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Fine Art PR Publicity Announcements News and Information

Exhibition of Work by Dr. Lakra at Museo Amparo

The Museo Amparo presents an exhibition of work Dr. Lakra on view now through 9 May 2011.

Jerónimo López Ramírez (born 1972, Oaxaca, Mexico) is a self-taught illustrator and tattoo artist who signs his work as Dr. Lakra. This alias reflects the artist’s tendency towards rebellion— “doctor” is a title that commands respect, while “lakra” is Spanish slang for a delinquent and a play on the word lacra, which translates as a scar or a blemish.

Lakra scours flea markets and bookstores around the world for surfaces to draw upon, including vintage prints, magazines, postcards, movie posters, and photographs. These materials are often politically and culturally charged, including portraits of politicians, seductive imagery from advertisements, and Mexican pop cultural figures like Pedro Infante and lucha libre wrestlers.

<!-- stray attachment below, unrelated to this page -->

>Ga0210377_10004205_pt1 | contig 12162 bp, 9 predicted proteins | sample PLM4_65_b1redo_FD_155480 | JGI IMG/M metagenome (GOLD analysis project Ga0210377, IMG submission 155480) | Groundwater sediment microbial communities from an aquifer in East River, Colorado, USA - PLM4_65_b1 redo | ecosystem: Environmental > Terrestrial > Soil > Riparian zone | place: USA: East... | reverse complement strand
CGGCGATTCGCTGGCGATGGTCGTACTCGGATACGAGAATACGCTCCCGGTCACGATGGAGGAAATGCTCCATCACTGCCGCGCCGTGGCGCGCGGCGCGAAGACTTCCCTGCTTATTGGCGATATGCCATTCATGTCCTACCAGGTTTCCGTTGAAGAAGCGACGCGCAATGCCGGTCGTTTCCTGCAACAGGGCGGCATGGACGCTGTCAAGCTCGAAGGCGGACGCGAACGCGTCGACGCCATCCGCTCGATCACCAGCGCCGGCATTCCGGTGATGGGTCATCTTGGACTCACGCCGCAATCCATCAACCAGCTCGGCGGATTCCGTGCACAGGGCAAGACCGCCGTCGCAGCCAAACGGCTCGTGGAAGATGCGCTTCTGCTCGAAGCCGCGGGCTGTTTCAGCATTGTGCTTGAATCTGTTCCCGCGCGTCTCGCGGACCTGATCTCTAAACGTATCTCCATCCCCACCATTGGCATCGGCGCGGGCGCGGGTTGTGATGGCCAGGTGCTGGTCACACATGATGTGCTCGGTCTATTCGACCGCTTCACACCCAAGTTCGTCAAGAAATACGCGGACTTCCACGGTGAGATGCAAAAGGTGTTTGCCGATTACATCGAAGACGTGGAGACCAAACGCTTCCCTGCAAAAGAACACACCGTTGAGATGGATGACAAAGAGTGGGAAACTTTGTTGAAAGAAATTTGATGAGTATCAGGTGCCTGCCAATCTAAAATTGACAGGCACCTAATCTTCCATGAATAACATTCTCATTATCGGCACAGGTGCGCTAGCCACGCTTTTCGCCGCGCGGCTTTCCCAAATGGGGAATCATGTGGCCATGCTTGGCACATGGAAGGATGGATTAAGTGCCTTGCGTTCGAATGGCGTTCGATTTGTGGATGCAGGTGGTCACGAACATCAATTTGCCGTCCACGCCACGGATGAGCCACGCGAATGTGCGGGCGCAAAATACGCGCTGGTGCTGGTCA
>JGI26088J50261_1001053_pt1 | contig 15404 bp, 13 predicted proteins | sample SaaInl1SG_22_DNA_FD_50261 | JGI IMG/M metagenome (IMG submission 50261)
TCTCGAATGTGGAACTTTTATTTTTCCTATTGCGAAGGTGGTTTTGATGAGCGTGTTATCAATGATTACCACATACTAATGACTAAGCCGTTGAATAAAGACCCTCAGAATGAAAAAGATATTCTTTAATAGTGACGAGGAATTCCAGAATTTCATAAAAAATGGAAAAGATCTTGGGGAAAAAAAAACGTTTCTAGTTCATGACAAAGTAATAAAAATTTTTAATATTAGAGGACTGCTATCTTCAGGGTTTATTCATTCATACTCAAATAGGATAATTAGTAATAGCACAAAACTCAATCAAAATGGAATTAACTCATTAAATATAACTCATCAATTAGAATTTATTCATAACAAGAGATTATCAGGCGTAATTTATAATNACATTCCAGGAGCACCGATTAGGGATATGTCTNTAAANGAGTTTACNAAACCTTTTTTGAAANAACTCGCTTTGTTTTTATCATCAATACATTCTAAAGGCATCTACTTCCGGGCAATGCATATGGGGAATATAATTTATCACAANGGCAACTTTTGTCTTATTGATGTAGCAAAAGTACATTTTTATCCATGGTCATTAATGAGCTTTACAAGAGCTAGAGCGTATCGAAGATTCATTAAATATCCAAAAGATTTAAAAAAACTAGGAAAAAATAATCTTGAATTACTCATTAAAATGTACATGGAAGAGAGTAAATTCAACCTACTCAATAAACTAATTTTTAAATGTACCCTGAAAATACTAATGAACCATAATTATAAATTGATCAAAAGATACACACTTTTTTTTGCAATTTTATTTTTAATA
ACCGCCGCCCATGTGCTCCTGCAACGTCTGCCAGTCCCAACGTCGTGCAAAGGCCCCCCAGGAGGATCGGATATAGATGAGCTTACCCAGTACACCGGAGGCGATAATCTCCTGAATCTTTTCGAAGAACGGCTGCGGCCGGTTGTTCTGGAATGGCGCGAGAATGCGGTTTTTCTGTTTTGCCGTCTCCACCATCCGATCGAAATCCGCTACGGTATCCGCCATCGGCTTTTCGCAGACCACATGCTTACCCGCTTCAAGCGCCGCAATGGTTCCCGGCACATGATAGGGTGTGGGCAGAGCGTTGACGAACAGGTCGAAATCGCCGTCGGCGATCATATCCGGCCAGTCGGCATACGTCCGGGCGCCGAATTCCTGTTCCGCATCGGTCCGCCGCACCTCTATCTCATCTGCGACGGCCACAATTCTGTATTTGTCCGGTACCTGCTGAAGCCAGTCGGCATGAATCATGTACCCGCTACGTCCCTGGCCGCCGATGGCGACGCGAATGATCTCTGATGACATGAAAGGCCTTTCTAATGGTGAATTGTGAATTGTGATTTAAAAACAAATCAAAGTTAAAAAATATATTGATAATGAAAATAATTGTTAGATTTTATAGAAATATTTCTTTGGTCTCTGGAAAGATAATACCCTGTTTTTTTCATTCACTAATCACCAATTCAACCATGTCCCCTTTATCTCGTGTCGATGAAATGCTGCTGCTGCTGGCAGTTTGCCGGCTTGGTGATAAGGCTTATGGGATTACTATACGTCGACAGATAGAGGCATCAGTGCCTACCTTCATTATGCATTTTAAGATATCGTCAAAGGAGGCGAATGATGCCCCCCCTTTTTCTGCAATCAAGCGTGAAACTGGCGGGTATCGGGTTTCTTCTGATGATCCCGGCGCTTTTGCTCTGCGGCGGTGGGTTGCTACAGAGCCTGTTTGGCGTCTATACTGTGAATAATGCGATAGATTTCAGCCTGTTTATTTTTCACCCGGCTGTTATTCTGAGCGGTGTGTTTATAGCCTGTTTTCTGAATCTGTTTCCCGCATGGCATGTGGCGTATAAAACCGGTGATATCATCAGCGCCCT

Lakra is also a collector of body art traditions. His own tattoos reflect his experiences with Maori, Thai, Chicano, and Philippine cultures, and his artwork combines these designs with a galaxy of symbols drawing from inner-city gangs, pulp fiction, pre-Columbian culture, and religion. Like revered Mexican illustrator José Guadalupe Posada, who is known for his iconic Day of the Dead imagery, Lakra marries the comic and the macabre in order to try and challenge traditional social structures and mores. Straddling the line between vulgar and charming, his drawings reconsider conventional ideas of beauty, good taste, and individual versus collective identity.

In addition to these intimate works on paper and ink, as well as the needle and ink interventions on plastic objects, Lakra has created a mural in situ for Museo Amparo as part of his first solo exhibition in a museum in our country.

The self-titled exhibition “Dr. Lakra” is organized by the Institute of Contemporary Art- Boston and curated by Pedro Alonzo.

Dr. Lakra, “Sin título/Untitled (Retrato de mujer con calaca),” 2007. Ink on vintage magazine, 11-1/8 x 8-5/8″, Luis Alvarez Vila. Image courtesy of the artist and kurimanzutto, Mexico City. Photo: Michel Zabé Studio.

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